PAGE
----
Everyone knew Sally Ride. No one knew Sally Ride.
In the recent biography, Sally Ride: America's First Woman in Space by Lynn Sherr, we meet a woman, a scientist, a daughter, a sister, a pioneer, a wife, a hero. We meet someone who succeeded in slipping earth's surly bonds while maintaining the firm grounding that defined so much of who she was. We meet an enigma understood by few but beloved by many. We meet an introvert who held the world's attention with a quiet charisma and blazing intelligence. We meet a public woman who strongly guarded her privacy and her heart. We meet strength and integrity writ large in the gentle guise of a woman with a bright smile and eyes that looked with equal importance into the depths of the universe or into the eyes of a child whose dreams took shape beyond the stars. Seemingly made of equal parts earthy groundedness and star-filled wonder, she epitomized the best of both worlds and defined the word hero for me and countless others.
The book itself would, most likely, have made her uncomfortable in its honesty but proud of its content. Sherr considered herself a friend to Ride, and the respect and love inherent to that are evident throughout the book, but there was so much hidden in the depths of who Ride was that even those considered friends barely scratched the surface of this incredible woman. One of the depths that is given a lot of consideration in the book is the fact that Sally Ride, American hero and inspiration, was gay and in a nearly 30-year relationship that very few knew about until one line was printed in her obituary naming her partner. The author's journey to come to terms, herself, with this revelation about her friend works itself into many aspects of the book.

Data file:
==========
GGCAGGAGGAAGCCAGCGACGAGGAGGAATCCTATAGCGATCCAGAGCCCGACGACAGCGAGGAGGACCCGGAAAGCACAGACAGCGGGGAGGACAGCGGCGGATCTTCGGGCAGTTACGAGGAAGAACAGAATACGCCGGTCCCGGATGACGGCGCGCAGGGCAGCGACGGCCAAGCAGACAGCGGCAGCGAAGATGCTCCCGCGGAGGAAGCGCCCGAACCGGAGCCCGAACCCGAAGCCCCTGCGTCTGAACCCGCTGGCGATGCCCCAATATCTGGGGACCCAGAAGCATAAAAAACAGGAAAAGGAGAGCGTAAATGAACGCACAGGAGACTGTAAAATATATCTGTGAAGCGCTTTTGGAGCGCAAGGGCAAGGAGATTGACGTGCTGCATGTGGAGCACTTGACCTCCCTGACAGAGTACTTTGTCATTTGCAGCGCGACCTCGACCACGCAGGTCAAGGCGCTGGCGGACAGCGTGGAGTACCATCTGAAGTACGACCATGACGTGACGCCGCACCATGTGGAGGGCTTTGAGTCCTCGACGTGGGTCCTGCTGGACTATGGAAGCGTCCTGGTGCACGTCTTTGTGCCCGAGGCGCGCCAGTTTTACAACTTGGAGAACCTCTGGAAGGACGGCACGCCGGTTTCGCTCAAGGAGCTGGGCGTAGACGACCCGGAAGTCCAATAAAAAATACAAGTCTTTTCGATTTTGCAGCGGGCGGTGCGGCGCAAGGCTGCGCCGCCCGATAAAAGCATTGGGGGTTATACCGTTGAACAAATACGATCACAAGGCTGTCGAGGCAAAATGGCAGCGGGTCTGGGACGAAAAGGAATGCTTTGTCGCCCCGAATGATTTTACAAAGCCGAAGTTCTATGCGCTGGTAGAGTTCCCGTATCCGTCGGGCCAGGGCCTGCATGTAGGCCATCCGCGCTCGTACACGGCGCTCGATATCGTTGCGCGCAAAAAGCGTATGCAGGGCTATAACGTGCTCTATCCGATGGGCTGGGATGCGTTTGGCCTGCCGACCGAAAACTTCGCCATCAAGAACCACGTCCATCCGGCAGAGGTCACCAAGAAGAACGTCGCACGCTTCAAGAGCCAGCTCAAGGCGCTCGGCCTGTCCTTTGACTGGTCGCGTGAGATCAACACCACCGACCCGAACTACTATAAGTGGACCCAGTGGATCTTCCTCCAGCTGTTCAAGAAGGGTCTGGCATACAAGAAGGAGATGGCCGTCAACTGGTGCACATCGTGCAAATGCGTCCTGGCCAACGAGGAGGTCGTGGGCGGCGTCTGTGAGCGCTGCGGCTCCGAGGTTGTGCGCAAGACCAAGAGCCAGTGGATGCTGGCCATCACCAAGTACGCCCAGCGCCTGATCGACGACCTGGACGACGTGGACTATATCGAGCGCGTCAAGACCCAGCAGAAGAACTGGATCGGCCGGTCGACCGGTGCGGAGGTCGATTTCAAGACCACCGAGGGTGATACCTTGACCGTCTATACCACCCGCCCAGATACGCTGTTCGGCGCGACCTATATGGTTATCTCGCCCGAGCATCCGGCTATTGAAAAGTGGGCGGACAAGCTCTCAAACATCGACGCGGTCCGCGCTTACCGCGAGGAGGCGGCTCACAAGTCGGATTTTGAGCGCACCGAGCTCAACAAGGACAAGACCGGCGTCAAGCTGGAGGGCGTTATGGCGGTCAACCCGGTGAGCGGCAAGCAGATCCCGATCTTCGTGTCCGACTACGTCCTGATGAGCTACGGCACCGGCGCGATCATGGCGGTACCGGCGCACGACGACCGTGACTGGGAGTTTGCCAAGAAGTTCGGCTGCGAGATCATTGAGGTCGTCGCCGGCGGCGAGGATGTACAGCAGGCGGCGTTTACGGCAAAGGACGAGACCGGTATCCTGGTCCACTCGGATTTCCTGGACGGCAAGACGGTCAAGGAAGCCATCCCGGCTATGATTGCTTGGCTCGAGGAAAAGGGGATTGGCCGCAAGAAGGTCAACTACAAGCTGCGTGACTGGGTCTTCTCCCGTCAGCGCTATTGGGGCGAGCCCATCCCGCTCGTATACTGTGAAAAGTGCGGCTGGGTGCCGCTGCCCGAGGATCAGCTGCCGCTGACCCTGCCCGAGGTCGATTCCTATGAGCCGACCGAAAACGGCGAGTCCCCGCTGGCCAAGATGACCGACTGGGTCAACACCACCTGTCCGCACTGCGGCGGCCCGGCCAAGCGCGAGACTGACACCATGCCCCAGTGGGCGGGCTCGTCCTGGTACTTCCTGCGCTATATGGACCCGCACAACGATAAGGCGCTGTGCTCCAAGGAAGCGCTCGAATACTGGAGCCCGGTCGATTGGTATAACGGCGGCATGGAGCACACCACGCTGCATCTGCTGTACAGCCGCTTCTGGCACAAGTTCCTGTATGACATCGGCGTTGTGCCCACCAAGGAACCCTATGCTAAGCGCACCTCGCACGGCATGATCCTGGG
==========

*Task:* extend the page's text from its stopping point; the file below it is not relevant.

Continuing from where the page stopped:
A simple look at the cover of the book reveals so much in the bright eyes and impish glee momentarily caught as we see a dream come true, the moment when the idea of dancing in the sky became a giddy and awe-inspiring reality. Growing up as she did during a time when the world told women exactly what they could and couldn't be, she quite simply said, "No." and did as she chose. That choice resounded through a generation and will continue to resound every time another little girl steps outside, looks up and says, "Yes, I can!". That, along with the place she holds in the hearts of those who knew and admired her, is her well-earned and well-deserved legacy...a legacy boldly written across the sky like a shooting star that burns bright, remains frustratingly unreachable but leaves in its wake a shining trail of stardust for others to follow.